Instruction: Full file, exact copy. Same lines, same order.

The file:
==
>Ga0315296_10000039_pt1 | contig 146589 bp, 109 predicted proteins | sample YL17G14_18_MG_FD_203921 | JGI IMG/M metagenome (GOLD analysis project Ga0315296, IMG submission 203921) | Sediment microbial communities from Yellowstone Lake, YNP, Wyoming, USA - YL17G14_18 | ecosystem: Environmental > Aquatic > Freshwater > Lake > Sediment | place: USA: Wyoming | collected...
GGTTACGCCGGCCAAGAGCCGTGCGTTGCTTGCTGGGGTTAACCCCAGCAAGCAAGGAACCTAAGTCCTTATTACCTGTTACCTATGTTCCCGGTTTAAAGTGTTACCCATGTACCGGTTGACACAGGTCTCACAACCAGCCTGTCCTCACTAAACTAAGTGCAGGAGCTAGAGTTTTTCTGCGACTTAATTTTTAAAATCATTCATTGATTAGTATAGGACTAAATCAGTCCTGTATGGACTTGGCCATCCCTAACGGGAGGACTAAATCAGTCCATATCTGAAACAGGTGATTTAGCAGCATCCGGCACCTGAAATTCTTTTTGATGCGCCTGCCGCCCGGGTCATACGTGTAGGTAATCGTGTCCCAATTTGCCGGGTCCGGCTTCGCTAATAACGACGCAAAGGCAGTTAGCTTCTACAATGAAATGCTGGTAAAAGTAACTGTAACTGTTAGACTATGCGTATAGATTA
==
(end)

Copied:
>Ga0315296_10000039_pt1 | contig 146589 bp, 109 predicted proteins | sample YL17G14_18_MG_FD_203921 | JGI IMG/M metagenome (GOLD analysis project Ga0315296, IMG submission 203921) | Sediment microbial communities from Yellowstone Lake, YNP, Wyoming, USA - YL17G14_18 | ecosystem: Environmental > Aquatic > Freshwater > Lake > Sediment | place: USA: Wyoming | collected...
GGTTACGCCGGCCAAGAGCCGTGCGTTGCTTGCTGGGGTTAACCCCAGCAAGCAAGGAACCTAAGTCCTTATTACCTGTTACCTATGTTCCCGGTTTAAAGTGTTACCCATGTACCGGTTGACACAGGTCTCACAACCAGCCTGTCCTCACTAAACTAAGTGCAGGAGCTAGAGTTTTTCTGCGACTTAATTTTTAAAATCATTCATTGATTAGTATAGGACTAAATCAGTCCTGTATGGACTTGGCCATCCCTAACGGGAGGACTAAATCAGTCCATATCTGAAACAGGTGATTTAGCAGCATCCGGCACCTGAAATTCTTTTTGATGCGCCTGCCGCCCGGGTCATACGTGTAGGTAATCGTGTCCCAATTTGCCGGGTCCGGCTTCGCTAATAACGACGCAAAGGCAGTTAGCTTCTACAATGAAATGCTGGTAAAAGTAACTGTAACTGTTAGACTATGCGTATAGATTA